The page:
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PHIL HARDWICK — How goal setting worked for my group last year



This time a year ago I used this space to discuss how to do a personal end of year review and to set goals for the coming year. I also invited you to either form a goal setters group or join my very own goal setters group. Several optimistic and hearty souls did so. Now it’s time to report the results. Before doing so it seems only appropriate to review the most popular goals set by others last year.

According to Neilsen, here are the Top 10 New Year’s Resolutions of 2015:

1. Stay fit and healthy (37 percent)

2. Lose weight (32 percent)

3. Enjoy life to the fullest (28 percent)

4. Spend less, save more (25 percent)

5. Spend more time with family and friends (19 percent)

6. Get organized (18 percent)

7. Will not make any resolutions (16 percent)

8. Learn something new/new hobby (14 percent)

9. Travel more (14 percent)

10. Read more (12 percent)

I have not seen any followup on whether the above goals/resolutions were achieved. In my goal setters group we definitely achieved most, but not all, of our personal goals. By the way, in the goal setting world the most often used acronym for successful goal achievement is SMART, meaning that the goals are Specific, Measurable, Achievable, Realistic and Time-bound.

The group consisted of six persons. Two are government employees in influential positions, one is an association manager, one is a public relations manager, one is an author and one is yours truly. The group began with seven people signed up, but one dropped out before attending any meetings. Our plan was to meet quarterly and report updates on our goals. At our first meeting, we got to know each other better and then announced our goals for 2015. In general, our goals were in the following categories:

Become better fit and healthy/lose weight;

Publish books, complete manuscripts, write articles;

Get organized/clean up the clutter in our lives; and

Expand our individual organization’s outreach.

By December, every member had achieved almost all of his or her goals. We attribute that to implementing the keys to achieving goals, which are (1) write down the goal, (2) share the goal with someone else and (3) be held accountable. Our goals were written and then shared with each other. We also knew that every quarter we would meet with the group and report on the progress of our goals. Our meetings lasted an hour and a half and were held over lunch.

After our first two meetings, an interesting thing happened. The group discovered that the members were sharing not only the goal updates, but were providing each other with personal growth ideas, personal support and even professional opportunity sharing. The group decided that it would like to meet monthly, and then did so for the second half of the year.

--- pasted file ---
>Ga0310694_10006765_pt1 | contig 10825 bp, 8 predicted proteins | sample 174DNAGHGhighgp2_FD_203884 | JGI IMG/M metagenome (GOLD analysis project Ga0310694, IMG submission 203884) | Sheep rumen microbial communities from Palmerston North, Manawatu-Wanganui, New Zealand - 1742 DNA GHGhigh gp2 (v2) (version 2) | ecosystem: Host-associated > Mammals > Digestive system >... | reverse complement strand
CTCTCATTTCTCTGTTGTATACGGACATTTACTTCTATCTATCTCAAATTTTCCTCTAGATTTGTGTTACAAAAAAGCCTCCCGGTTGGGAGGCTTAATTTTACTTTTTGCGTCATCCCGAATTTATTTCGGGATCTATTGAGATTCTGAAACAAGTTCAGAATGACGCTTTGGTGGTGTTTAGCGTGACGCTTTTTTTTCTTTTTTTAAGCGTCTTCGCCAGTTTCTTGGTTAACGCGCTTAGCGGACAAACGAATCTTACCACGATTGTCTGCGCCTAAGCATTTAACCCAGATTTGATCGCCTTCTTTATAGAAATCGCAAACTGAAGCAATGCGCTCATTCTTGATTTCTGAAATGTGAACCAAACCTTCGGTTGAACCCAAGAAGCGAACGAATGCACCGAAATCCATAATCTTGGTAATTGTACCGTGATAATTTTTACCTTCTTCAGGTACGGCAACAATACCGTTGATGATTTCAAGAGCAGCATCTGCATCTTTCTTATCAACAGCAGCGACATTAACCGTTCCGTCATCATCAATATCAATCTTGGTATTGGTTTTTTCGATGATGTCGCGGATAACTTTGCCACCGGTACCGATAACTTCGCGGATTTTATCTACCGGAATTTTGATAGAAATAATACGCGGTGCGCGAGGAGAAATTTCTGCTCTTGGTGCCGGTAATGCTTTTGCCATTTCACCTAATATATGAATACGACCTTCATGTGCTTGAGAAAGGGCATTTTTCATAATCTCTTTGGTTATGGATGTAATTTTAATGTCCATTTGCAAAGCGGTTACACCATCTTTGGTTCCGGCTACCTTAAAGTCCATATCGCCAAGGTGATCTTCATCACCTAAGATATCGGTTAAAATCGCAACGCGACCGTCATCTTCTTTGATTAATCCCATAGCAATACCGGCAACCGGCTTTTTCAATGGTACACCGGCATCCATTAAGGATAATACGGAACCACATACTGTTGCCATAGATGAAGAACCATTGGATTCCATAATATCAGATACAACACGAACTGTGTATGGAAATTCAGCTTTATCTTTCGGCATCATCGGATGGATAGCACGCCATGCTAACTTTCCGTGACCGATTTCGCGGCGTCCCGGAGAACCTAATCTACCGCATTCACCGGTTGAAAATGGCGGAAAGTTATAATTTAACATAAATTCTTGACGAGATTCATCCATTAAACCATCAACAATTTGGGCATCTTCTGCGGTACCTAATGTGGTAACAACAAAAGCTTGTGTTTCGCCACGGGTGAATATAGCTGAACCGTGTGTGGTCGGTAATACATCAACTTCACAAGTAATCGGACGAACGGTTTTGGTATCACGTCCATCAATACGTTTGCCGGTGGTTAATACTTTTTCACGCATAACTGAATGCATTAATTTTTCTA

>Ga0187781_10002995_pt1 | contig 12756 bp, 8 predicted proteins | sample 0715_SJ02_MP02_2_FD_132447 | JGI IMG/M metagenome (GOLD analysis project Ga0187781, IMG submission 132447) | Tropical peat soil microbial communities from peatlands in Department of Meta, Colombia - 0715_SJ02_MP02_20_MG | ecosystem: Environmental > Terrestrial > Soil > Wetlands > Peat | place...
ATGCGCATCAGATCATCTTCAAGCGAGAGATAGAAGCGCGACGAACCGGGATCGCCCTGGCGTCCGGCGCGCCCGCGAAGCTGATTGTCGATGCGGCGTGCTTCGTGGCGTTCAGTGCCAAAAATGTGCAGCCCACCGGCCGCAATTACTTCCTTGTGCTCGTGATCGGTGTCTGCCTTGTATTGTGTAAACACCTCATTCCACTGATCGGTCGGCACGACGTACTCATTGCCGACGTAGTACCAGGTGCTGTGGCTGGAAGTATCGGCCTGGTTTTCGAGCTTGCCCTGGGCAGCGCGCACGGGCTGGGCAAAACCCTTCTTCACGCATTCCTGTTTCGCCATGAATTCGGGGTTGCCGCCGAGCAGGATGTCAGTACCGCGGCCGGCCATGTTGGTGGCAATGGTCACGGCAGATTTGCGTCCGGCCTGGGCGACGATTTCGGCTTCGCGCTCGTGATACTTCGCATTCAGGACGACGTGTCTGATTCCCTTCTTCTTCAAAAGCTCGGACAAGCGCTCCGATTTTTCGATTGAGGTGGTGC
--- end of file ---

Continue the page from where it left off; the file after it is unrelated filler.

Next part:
It was at that point that I realized that this collection of goal setters had become a Mastermind Group. That concept was enunciated by Napoleon Hill in his timeless classic, “Think And Grow Rich,” in which he defined a Mastermind Group as,

“The coordination of knowledge and effort of two or more people, who work toward a definite purpose, in the spirit of harmony.” He added, “No two minds ever come together without thereby creating a third, invisible intangible force, which may be likened to a third mind.”

During the year we learned that it was okay to drop or amend some goals if it became obvious that they could not be achieved due to extenuating circumstances or if the environment had changed. For example, one of my goals was to complete writing a  biography of Senator John C. Stennis. This was an important goal to me because at the time I made the goal there was no existing biography in publication and I felt his was a story that needed to be told in book form. However, during the year a biography of Stennis by another author was published thereby removing my primary reason for wanting to write the book.

Our group will dissolve soon because we agreed at the beginning that it would last only one calendar year because our goals were time bound, i.e. would be completed by the end of the year. It has been an invigorating and valuable experience. Every member of the group agreed that they would not have had as productive a year had it not been for the fact that they had to meet and report their progress.

So what happens now? Just like last year I am now forming a goal setters group that will meet monthly. If you are in the Jackson area and this concept appeals to you then contact me for more details at the email address below. The only monetary cost is for the monthly lunch. If you are not in the Jackson area then consider forming your own goal setters group.

Here’s to a productive 2016.

» Phil Hardwick is a regular Mississippi Business Journal columnist and owner of Hardwick & Associates, LLC, which provides strategic planning facilitation and leadership training services. His email is phil@philhardwick. com and he’s on the web at www.philhardwick.com.


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